[Leval pg 4 continued]

The door would be bolted, and the little girls not allowed out during the working hours. Everybody laughs, the parties concerned more than the others.

Many collectivists express their view in turn, and it is decided that in every workshop a woman delegate shall supervise the apprentices. Those who do not attend on two consecutive occasions without good cause will be dismissed. But the man who would have them kept under lock and key was implacable; he suggests quite seriously, or so it seemed, that to punish them when their work was unsatisfactory the young girls should be made to fast for two or three days. To that there is a general roar of laughter.

New problem: The nomination of a new hospital director (and we learn that the director is a woman, which is fairly unusual). This hospital has been converted into an Old People's Home, but they are now being treated at home by a doctor who joined the Collective and the cantonal hospital is at their disposal for allurgent cases or serious illnesses. This again poses a problem of jurisdiction. It is a general hospital. It is a question of ascertaining whether or not it comes under the municipal Council reconstituted following the publication of the decree emanating from the Valencia government. [Note: the government of the Republic of Spain, located now in Valencia, was composed on anti-fascists, including pro-capitalists and pro-Stalinists who opposed the Collectives; failure to break completely free from the control of these anti-egalitarian forces was a major, arguably fatal, weakness of the egalitarian revolution.--editor] If it does, the hospital is everybody's responsibility, collectivists and individualists, and the latter must also share in the expenses. So far the Collective have paid everything, and its enemies have take [sic] advantage of its bounty. A matter for further study.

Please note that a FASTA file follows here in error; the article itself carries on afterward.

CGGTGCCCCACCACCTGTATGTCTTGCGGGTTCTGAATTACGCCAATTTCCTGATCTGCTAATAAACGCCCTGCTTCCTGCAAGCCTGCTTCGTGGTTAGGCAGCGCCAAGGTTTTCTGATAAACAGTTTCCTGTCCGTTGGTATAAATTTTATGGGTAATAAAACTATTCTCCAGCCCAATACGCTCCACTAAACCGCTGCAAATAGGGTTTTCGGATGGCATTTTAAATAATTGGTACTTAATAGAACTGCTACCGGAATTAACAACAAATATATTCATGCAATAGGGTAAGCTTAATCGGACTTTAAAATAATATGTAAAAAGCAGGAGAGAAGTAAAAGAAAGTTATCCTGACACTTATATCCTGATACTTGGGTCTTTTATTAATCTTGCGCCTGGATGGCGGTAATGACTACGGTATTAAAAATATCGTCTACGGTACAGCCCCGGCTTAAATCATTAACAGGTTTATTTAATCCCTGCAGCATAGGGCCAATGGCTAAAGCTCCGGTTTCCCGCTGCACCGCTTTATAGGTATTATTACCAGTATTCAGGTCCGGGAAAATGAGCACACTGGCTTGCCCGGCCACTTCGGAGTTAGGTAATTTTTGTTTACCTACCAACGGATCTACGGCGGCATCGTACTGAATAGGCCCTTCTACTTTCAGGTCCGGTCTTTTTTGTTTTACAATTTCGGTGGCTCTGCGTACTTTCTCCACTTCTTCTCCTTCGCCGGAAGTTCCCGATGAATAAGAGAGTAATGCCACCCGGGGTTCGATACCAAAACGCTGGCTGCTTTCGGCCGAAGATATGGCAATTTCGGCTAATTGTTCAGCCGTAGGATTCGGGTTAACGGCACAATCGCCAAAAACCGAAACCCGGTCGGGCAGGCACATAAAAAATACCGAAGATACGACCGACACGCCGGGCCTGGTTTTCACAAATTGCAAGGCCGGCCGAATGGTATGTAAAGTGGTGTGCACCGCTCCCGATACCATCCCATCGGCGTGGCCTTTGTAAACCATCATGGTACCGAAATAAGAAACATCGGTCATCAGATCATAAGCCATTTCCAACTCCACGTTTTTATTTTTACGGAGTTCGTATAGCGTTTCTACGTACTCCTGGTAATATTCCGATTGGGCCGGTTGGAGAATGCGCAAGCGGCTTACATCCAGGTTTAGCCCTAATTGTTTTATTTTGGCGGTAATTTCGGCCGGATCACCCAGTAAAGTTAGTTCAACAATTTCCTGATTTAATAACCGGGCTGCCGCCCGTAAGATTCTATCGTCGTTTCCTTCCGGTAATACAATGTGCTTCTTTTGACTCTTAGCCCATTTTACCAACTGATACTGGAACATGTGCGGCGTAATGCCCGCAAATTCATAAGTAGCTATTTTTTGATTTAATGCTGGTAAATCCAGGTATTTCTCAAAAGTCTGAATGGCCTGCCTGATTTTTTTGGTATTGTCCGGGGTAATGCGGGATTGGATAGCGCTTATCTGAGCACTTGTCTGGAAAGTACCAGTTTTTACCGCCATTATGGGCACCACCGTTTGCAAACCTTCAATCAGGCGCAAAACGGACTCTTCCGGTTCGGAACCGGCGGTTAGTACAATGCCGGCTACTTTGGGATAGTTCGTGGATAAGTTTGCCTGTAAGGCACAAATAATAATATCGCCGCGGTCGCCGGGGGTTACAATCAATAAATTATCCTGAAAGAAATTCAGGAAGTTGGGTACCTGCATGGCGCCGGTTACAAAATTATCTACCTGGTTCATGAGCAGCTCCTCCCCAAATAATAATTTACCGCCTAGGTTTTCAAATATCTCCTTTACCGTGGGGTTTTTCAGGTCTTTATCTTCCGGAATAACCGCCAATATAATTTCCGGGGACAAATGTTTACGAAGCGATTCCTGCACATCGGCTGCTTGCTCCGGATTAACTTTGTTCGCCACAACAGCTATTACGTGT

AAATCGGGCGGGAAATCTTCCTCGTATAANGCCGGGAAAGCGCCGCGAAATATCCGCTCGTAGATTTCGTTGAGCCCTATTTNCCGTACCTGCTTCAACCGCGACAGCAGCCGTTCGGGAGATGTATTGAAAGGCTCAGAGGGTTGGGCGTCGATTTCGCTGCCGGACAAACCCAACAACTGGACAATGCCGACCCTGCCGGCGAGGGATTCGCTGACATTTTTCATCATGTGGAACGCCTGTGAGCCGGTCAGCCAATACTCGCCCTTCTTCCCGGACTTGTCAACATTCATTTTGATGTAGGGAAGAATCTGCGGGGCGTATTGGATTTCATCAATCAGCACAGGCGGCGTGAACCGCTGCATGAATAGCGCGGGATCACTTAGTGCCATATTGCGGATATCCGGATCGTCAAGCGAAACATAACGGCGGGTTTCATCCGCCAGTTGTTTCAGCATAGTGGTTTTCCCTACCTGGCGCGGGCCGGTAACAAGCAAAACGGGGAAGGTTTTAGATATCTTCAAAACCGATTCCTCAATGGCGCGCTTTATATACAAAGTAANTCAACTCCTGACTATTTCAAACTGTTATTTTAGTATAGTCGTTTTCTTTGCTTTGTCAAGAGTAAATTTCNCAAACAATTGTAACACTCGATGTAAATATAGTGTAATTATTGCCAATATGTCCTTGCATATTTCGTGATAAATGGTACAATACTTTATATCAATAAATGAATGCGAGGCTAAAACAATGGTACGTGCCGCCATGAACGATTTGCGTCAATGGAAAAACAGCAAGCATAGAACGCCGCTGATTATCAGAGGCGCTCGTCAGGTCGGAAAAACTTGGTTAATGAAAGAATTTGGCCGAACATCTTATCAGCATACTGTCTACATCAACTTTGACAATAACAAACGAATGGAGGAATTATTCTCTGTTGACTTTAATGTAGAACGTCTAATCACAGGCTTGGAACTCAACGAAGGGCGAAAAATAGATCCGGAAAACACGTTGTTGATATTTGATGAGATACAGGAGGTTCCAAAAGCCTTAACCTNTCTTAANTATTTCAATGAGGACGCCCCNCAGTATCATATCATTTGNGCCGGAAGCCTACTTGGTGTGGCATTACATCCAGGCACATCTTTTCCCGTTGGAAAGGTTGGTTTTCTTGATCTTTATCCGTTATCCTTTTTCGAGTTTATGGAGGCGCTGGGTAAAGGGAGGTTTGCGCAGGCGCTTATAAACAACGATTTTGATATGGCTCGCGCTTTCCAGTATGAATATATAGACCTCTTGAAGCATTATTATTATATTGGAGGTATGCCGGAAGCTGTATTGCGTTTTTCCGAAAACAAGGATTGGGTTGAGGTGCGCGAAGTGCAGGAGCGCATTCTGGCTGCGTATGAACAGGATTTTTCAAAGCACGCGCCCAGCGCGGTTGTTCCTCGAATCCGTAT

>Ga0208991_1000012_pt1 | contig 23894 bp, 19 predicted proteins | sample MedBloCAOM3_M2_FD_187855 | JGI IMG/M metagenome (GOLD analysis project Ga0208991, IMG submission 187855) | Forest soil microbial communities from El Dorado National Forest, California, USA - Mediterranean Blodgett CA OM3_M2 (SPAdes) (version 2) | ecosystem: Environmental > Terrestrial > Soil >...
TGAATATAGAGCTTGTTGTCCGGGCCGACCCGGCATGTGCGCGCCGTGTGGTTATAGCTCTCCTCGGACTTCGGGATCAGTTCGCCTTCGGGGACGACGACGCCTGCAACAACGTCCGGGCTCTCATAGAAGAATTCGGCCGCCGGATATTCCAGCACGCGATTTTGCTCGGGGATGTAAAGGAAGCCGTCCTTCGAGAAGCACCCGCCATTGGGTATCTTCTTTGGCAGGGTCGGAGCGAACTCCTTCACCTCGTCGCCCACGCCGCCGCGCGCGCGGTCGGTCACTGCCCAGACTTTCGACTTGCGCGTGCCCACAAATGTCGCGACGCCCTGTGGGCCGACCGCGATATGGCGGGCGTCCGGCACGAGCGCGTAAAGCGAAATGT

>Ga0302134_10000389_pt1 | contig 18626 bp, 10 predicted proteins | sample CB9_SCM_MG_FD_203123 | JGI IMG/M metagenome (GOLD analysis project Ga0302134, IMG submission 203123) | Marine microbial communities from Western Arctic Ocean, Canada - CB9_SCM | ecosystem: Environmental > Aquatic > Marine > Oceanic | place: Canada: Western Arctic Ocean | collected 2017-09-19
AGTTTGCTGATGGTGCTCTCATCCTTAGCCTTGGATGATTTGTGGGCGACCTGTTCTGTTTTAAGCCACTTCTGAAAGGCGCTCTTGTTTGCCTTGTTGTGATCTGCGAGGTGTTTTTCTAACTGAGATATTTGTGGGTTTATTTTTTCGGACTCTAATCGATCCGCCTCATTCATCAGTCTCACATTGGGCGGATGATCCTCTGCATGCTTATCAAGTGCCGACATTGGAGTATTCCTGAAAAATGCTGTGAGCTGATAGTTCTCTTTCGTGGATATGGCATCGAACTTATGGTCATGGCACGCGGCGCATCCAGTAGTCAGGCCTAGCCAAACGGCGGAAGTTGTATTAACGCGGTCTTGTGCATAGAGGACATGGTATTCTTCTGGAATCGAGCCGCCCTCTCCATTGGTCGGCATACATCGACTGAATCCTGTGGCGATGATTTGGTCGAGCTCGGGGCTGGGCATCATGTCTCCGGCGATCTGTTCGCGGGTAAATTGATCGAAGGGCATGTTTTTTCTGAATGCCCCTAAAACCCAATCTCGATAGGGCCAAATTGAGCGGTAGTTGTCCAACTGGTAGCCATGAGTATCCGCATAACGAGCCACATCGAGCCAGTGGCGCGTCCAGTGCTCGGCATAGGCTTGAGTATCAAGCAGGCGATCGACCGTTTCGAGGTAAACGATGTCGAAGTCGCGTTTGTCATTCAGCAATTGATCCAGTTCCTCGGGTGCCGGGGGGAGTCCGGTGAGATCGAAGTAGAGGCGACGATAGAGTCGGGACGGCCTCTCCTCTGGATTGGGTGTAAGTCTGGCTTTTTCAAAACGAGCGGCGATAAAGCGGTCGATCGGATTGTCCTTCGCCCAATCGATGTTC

Following the examination of questions of less importance the chairman closes the session. The assembly has lasted 2 1/2 hours. Most of those who took part were peasants from the village or its environs, accustomed to rise early, and who at that time of the year had worked twelve or fourteen hours.

Yet no one left before the end of the discussions, not even those who had remained standing as there were not enough seats to go round. No woman or child had gone to sleep. Eyes had remained wide open, and faces as wide awake. One read on them, at the end, as much, often amused, interest as one had observed at the beginning. And the chairman, at the same time paternal, fraternal, and the teacher, had to insist to prevent a much longer agenda.

The final resolution adopted concerned the frequency of assemblies which from being held monthly were to take place weekly.

And the collectivists made their different ways home to bed commenting on the discussions and resolutions adopted as they went. Some lived a fair distance away and travelled either on foot or on bicycles.

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